After 4 exhilarating weeks in Phnom Penh, I completed Projects Abroad's Human Rights project. I was 22 and I was a fresh graduate from university. I completed a Bachelor's Degree in Political Science and History, indicating my natural gravitation towards participating in a Human Rights project. My interest in participating in this volunteer project also heightened as I learn more about the country of Cambodia prior to my journey there: the mysterious landscapes and dark history that the country is built upon. I have a strong passion for travelling and I was fortunate enough to learn more about distant places, its histories and political landscapes throughout my academic career. Let me also preamble that I am also simultaneously pursuing a career in law and was hoping that I could gain quantitative and qualitative legal experience in my volunteer endeavor.
Preparing to embark on my volunteer project, I had a ton of help from the Projects Abroad staff, who consistently kept in touch via phone and email, and also a friend of mine who recently completed a Projects Abroad project in South America. The Projects Abroad website provided me with a personal webpage of my own that contains all instructions relating to my upcoming travel to Cambodia. It is organized by a timeline of before, during and after your project. This layout extremely helped me in keeping myself organized before I travel, as well as the smooth arrival that I experienced when I landed in Phnom Penh.
I worked for a Cambodian NGO, the Housing Rights Task Force (HRTF), that seeks to advocate for human and housing rights in Cambodia. Cambodia, as a country, offers many learning experiences starting from its diverse history all the way to its culture and modern identity. Until today, I still look back on my 4-week experience working side-by-side with justice workers, human rights defenders and legal officers and I remain in awe. My work mainly consisted of researching and writing numerous case studies. The research component was what I found the most exhilarating. I had an opportunity to look closely into Cambodian and internationally-binding laws, mainly targeting human rights and housing law aspects. I was also very fortunate to experience most of my research on the field: I witnessed and observed numerous human rights protests, housing developments, political meetings and human rights trials. HRTF also actively participated in meeting and collaborating with other local and international NGOs that provided me with a whole new system to work with and be a part of.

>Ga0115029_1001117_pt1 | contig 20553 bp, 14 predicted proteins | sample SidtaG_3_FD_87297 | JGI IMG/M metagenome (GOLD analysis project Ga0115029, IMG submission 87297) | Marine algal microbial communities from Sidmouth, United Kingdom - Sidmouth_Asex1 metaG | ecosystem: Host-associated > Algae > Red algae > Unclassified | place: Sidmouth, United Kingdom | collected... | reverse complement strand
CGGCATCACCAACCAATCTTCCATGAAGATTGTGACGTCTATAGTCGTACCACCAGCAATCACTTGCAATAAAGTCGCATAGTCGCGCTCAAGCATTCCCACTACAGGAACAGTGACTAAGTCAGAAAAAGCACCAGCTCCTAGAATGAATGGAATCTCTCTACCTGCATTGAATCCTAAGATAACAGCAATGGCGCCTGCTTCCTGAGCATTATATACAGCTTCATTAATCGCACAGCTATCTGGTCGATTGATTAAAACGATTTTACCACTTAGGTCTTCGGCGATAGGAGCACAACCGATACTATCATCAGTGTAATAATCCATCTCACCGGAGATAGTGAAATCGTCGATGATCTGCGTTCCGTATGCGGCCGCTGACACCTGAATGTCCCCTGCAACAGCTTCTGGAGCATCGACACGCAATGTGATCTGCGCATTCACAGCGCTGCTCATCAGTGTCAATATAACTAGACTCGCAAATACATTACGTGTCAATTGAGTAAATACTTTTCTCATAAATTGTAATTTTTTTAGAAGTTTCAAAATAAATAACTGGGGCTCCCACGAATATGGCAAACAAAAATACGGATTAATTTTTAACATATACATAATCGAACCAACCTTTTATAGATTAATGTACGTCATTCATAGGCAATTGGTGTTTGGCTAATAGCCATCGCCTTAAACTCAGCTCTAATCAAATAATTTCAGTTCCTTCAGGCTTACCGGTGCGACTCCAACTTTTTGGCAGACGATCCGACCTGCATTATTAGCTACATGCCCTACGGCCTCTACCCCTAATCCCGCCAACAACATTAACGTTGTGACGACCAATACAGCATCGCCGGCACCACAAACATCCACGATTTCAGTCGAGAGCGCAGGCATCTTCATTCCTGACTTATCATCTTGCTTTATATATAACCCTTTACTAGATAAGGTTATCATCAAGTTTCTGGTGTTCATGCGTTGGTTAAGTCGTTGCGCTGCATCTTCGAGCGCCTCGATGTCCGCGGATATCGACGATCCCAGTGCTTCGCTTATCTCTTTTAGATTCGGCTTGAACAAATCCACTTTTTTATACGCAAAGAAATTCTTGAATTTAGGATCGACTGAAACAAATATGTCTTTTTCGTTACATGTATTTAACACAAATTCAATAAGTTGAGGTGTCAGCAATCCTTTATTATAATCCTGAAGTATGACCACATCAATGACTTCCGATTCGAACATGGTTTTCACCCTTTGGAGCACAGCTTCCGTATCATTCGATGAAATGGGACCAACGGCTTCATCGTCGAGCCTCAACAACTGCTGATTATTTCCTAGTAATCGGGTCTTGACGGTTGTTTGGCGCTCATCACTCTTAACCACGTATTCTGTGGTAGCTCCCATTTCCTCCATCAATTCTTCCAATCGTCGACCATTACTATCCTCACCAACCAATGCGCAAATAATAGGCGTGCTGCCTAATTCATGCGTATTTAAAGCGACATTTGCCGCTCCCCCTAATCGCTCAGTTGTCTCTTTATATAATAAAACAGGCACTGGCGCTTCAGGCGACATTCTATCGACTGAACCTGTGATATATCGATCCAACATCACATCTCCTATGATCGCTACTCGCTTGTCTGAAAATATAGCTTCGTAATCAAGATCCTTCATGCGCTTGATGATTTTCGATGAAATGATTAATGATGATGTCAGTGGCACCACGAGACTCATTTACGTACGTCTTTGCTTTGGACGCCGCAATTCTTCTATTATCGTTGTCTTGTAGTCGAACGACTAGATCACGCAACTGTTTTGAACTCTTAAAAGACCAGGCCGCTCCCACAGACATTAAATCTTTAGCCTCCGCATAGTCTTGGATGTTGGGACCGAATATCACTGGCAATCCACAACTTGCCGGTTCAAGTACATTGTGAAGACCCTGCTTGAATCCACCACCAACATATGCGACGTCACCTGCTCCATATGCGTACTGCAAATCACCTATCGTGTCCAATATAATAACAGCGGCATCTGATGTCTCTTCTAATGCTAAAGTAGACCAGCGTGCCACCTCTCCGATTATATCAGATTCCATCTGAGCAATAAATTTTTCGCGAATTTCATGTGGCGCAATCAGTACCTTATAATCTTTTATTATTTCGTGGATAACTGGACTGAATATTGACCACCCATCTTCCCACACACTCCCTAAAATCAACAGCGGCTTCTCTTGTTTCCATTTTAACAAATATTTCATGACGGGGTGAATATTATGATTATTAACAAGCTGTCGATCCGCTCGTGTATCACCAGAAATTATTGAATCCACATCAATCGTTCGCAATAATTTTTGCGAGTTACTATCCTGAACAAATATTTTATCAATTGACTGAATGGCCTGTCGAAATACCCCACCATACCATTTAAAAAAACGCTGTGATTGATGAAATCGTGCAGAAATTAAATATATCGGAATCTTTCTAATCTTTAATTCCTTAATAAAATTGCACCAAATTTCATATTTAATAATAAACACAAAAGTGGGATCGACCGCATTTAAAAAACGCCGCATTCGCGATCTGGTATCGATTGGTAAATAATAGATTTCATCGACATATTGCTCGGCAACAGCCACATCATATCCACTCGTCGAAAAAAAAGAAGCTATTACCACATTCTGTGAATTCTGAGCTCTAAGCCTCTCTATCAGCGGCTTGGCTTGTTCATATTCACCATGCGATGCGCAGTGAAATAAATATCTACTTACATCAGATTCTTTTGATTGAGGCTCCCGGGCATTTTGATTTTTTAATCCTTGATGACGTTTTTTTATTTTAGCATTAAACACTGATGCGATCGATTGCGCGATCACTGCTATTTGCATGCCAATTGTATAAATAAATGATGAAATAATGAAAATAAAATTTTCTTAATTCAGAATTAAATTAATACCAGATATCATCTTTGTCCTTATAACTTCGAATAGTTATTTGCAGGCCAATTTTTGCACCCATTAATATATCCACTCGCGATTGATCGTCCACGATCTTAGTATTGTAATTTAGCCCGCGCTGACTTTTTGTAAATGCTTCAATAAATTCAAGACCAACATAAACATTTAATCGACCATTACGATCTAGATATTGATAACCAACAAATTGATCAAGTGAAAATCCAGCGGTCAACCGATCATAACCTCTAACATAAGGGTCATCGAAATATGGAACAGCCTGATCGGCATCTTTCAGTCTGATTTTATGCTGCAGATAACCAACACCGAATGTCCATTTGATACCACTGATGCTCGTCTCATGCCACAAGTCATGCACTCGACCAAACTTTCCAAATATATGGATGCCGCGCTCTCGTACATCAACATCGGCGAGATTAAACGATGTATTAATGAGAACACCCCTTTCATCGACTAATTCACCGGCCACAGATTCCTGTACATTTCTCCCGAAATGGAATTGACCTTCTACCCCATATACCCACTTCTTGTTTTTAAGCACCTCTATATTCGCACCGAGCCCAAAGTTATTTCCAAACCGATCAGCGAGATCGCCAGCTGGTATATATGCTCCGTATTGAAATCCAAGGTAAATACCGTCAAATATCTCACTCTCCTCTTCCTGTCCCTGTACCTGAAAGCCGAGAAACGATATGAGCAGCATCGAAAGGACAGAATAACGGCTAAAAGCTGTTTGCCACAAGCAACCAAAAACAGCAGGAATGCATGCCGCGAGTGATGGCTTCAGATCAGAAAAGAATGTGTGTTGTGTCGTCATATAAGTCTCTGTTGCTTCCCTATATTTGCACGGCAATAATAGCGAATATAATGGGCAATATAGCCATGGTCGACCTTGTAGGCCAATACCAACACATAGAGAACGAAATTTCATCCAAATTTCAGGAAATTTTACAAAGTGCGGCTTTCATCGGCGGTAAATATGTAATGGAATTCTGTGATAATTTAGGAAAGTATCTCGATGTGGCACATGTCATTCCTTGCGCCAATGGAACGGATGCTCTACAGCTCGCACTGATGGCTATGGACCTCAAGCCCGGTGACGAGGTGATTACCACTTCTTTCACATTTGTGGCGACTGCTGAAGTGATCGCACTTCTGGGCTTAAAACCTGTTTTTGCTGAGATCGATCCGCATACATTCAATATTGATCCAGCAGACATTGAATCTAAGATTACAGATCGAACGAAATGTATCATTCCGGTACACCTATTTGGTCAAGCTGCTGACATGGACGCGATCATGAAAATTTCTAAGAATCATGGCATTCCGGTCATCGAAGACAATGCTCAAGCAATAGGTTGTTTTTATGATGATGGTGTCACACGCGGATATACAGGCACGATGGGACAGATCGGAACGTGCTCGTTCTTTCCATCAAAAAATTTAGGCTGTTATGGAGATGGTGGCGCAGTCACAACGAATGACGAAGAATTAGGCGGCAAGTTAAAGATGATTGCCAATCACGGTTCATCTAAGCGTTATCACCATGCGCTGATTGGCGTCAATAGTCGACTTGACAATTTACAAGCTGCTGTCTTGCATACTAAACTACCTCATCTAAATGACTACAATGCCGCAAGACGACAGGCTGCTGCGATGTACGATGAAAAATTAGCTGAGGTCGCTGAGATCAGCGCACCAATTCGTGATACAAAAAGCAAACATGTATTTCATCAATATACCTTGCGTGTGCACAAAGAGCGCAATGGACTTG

I was also very fortunate to call a place ‘home’ during my stay in Phnom Penh. I lived in a project Abroad volunteers’ apartment in the heart of the city and was surrounded by people who helped me feel at home, fed me amazing local dishes and made sure I was driven to work and brought home safe every day. The people I lived with came from different parts of the world and have become very close friends of mine. Volunteering abroad was improved a hundred-fold when my experiences turned into friendships and life-long memories.
I highly recommend Project Abroad’s Human Rights project in Cambodia for various reasons, most of which are outlined in my review. It helped me shape my understanding of the world, its realities and also its wonders.